Dear OncoLink "Ask The Experts,"
Recently I was treated to eradicate an intraepithelial lesion, grade I, by means of a LEEP procedure. Now I've been through two sessions of local chemotherapy (cream) in the vagina. The doctor says that because of the shape of the vagina, he cannot be sure if other lesions exist in this area that were not eradicated with the LEEP, and so he always prescribes local chemotherapy to his patients (4 or 5 sessions). What are the consequences and precautions associated with this application of chemotherapy?
Michael Vozniak, PharmD, BCOP, Hematology/Oncology Clinical Pharmacy Specialist, responds:
Absorption into the blood stream is typically minimal with a topical agent, although this is not always the case, depending on the drug used. It is unlikely to cause "typical" chemotherapy side effects like nausea, decreased blood counts, or diarrhea. Local effects, that is those occurring at the area of application, include possible irritation, itching, and/or tenderness, depending on the drug used.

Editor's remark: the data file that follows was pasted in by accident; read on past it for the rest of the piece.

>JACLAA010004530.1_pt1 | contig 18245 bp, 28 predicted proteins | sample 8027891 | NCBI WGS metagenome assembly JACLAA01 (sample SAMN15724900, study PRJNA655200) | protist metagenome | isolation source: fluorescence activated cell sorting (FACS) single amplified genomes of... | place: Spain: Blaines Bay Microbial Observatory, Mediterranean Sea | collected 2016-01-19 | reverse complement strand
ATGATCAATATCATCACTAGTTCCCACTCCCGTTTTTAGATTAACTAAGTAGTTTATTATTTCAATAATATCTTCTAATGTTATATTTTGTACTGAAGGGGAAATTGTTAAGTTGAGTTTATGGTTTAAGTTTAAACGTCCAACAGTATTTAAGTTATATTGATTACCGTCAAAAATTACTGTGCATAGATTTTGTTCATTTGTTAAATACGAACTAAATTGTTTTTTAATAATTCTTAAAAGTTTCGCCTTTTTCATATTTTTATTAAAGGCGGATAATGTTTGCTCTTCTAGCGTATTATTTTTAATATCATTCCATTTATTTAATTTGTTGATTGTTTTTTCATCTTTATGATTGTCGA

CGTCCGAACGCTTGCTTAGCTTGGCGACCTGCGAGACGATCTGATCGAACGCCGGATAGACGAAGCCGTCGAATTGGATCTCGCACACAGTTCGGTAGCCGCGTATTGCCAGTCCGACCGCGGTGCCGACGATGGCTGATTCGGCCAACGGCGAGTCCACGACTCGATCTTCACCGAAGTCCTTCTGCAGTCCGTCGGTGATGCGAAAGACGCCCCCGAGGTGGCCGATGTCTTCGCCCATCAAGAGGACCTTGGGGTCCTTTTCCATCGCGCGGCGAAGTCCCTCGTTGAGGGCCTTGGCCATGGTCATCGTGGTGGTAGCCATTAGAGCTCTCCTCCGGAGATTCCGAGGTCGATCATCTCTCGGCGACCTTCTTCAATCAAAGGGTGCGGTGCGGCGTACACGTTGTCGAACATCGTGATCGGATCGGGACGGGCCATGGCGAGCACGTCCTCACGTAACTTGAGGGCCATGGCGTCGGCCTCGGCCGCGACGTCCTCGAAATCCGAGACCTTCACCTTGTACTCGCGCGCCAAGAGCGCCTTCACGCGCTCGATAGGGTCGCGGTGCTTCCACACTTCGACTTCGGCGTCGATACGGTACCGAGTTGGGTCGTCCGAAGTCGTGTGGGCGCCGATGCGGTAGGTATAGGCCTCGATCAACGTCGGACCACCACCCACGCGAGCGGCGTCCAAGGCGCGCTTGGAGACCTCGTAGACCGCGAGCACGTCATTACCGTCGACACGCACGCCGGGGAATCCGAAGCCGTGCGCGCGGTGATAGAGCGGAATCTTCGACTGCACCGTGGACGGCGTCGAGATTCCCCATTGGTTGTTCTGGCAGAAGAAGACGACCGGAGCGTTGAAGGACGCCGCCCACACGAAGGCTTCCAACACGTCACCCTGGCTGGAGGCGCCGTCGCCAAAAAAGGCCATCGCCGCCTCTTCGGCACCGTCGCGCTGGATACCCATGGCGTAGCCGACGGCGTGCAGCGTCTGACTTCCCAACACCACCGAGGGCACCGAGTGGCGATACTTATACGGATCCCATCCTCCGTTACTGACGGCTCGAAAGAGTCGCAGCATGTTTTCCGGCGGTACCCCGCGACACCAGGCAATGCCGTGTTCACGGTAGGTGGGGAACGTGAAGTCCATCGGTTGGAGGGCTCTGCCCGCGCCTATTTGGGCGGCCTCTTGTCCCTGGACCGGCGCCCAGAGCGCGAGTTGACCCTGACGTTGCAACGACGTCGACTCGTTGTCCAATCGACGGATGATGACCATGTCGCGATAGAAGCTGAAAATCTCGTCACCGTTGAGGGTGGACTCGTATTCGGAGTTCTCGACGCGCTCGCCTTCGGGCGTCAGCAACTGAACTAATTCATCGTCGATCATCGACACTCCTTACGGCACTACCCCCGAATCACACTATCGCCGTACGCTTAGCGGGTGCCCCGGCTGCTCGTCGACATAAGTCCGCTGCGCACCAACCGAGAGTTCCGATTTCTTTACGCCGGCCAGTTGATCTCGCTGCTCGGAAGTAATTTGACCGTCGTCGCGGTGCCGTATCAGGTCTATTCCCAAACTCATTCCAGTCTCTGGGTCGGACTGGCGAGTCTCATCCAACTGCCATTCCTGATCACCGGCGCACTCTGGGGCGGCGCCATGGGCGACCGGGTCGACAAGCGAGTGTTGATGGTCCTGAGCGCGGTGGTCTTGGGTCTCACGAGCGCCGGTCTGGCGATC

I would also recommend that the patient be cautious when using the bathroom, making sure to clean the toilet after each use in order to reduce exposure to other people. Perhaps one way would be to keep disinfectant wipes next to the toilet to remind you to wipe it down after each use. If possible, use a separate bathroom from other family members for 24-48 hours after application of the drug. Use gloves when applying the agent, and wash hands thoroughly with soap and water after application. If the chemotherapy is being applied to exposed skin, a person may want to cover the area with a gauze pad to prevent exposure to other areas of the body, clothing, or other people. Clothing worn and exposed to the medication should be laundered separately. Use caution to not expose children, pets, or pregnant women to the cream. We do not really know what danger it would pose to others, but advise a cautious approach just in case.
Dec 7, 2010 - Rituximab may be a better option than watchful waiting in some lymphoma patients, and a new treatment option appears effective for relapsed or refractory Hodgkin's lymphoma, according to two studies being presented at the annual meeting of the American Society of Hematology, held from Dec. 4 to 7 in Orlando, Fla. Other research being presented will highlight new options for the standard treatment of advanced asymptomatic follicular lymphoma; mantle cell lymphoma; and early, unfavorable Hodgkin's disease.
Jul 9, 2010